Searching over 5,500,000 cases.


searching
Buy This Entire Record For $7.95

Download the entire decision to receive the complete text, official citation,
docket number, dissents and concurrences, and footnotes for this case.

Learn more about what you receive with purchase of this case.

Hughes v. Patrolmen's Benevolent Association

decided: June 15, 1988.

ROBERT HUGHES, PLAINTIFF-APPELLEE,
v.
PATROLMEN'S BENEVOLENT ASSOCIATION OF THE CITY OF NEW YORK, INC., J. PATRICK BURNS AND THE CITY OF NEW YORK, POLICE DEPARTMENT, DEFENDANTS, PATROLMEN'S BENEVOLENT ASSOCIATION OF THE CITY OF NEW YORK, INC., J. PATRICK BURNS, DEFENDANTS-APPELLANTS



The Patrolmen's Benevolent Association of the City of New York and J. Patrick Burns appeal from the June 9, 1987 judgment of the United States District Court for the Southern District of New York (Owen, J.) entered after a jury trial. The judgment held each defendant-appellant liable for torts committed against plaintiff-appellee Robert Hughes and for punitive damages. Judgment and damages reversed in part, and affirmed in part.

Lumbard and Cardamone, Circuit Judges and Leisure, District Judge.*fn*

Author: Cardamone

CARDAMONE, Circuit Judge:

The Patrolmen's Benevolent Association of the City of New York (PBA) and J. Patrick Burns appeal from a June 9, 1987 judgment in favor of appellee Robert Hughes in the United States District Court for the Southern District of New York (Owen, J.) following a jury trial. This appeal is from a jury verdict awarding Hughes substantial damages for intentional infliction of emotional distress and prima facie tort as well as awarding punitive damages. The jury found that appellants embarked on a deliberate and malicious vendetta against the plaintiff aimed at securing revenge for actions which the appellants should have known he did not do. The jury verdict here furthers Bacon's dictate that because revenge is a form of "wild justice," the "more ought law to weed it out." F. Bacon, Of Revenge, in Essays or Counsels--Civil and Moral, reprinted in 3 Harvard Classics 15 (C.W. Eliot ed. 1909).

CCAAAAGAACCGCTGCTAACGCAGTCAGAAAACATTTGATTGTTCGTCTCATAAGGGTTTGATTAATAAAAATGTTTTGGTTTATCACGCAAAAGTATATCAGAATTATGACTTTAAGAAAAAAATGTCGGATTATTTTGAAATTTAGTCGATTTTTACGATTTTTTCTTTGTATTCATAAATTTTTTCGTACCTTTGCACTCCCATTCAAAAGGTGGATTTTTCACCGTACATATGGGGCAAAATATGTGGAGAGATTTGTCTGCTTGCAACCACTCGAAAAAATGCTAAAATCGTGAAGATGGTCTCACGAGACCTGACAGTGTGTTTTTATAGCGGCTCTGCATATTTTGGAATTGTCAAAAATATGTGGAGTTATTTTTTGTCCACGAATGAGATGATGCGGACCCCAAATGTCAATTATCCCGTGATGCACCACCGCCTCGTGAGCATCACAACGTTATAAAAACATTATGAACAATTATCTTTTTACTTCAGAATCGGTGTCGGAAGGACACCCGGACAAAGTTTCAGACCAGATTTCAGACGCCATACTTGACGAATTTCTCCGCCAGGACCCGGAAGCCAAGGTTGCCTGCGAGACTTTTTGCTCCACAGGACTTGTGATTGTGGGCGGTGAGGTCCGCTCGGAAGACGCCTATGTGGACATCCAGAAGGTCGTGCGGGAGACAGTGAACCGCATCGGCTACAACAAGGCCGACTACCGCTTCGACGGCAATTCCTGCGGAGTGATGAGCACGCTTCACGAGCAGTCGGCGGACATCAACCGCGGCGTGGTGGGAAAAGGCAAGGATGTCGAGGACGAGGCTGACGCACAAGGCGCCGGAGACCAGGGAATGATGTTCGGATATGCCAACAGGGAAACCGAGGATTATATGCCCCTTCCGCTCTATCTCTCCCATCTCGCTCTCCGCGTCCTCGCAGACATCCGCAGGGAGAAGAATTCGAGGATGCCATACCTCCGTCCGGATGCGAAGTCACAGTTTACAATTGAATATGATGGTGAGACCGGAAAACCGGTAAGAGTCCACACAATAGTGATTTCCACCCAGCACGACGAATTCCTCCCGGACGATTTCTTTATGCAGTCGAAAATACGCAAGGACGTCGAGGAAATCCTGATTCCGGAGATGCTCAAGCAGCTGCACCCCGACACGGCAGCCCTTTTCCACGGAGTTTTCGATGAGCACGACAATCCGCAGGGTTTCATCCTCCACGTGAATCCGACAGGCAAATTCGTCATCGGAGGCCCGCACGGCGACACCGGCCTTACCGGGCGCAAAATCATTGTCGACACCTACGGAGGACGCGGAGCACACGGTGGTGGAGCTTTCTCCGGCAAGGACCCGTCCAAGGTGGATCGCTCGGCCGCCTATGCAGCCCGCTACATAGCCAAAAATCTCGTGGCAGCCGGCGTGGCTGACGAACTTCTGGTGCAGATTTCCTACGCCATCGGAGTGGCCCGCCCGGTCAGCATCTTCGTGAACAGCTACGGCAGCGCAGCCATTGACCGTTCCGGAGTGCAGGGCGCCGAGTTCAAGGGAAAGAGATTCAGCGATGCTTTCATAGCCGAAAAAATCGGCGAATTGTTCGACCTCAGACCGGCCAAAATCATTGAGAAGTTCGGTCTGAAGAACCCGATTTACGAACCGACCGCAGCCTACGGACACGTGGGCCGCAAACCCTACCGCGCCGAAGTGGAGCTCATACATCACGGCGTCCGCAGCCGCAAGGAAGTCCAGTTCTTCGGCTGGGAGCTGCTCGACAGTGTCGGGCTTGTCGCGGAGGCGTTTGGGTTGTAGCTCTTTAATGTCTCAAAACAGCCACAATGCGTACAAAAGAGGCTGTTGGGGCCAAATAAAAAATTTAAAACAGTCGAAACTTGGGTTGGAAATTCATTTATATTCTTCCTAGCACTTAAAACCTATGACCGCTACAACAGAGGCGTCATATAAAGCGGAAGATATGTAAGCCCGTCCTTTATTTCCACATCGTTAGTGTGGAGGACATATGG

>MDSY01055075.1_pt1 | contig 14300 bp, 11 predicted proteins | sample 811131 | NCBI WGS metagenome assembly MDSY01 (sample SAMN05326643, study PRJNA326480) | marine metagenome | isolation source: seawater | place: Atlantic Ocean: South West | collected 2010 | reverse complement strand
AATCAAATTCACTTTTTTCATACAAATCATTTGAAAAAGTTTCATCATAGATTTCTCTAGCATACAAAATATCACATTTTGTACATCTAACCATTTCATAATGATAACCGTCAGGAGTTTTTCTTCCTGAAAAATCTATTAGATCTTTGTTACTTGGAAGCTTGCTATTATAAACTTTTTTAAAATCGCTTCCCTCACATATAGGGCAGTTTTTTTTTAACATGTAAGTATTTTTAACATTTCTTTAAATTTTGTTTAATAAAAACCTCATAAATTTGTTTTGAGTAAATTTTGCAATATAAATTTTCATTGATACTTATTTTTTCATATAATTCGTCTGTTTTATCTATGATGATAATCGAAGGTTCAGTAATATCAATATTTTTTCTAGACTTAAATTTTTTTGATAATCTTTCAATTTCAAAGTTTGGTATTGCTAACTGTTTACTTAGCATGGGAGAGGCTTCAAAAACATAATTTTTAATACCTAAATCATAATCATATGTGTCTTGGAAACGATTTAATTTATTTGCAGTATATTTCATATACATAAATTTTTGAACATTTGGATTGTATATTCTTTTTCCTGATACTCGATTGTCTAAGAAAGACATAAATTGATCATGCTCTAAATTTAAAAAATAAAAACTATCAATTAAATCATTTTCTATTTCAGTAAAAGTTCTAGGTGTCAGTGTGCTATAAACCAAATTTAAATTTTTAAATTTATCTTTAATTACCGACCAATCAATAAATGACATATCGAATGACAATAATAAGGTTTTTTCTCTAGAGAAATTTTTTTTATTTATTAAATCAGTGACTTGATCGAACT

FACTS

Plaintiff Robert Hughes, a New York City Police Sergeant since 1964, was assigned on September 10, 1979 to the Absence Control Unit of the Police Department's Health Services Division. His duties involved preventing abuse by police officers of the Police Department's unlimited sick leave policy. Deputy Chief Ryan, the commanding officer of the Health Services Division and Sgt. Hughes' supervisor in 1979-80, credited Hughes with reducing absenteeism and saving the Department several million dollars in 1980 as compared to 1979. Based on this performance, he recommended Hughes for a promotion to Sergeant Special Assignment with a concommitant raise.

The incident that triggered this litigation involved Police Officer Salvatore Troia, who was injured on December 28, 1979 while on duty at the 19th Precinct. According to his wife, Troia, despite suffering from physical pain and serious depression, appeared as ordered on October 9, 1980 for limited duty. The next day he committed suicide.

Appellant Burns--a police officer for over 30 years--was on "full excusal" from duty at the time of Troia's suicide and was serving as a First Vice-President of the PBA, the labor union representing police officers, and as a Trustee of the New York City Pension Board, which determined disability pensions for members of the police department. In 1979 Officer Burns was assigned to the 19th Precinct where he had served with his friend, Officer Troia. Burns testified at trial that two members of the Health Services Division, Sergeants Cruse and Powers, had visited Officer Troia at his home during his period of sick leave. But, according to Hughes, Troia had never been classified as a sick leave abuser and had never come under his supervision or investigation.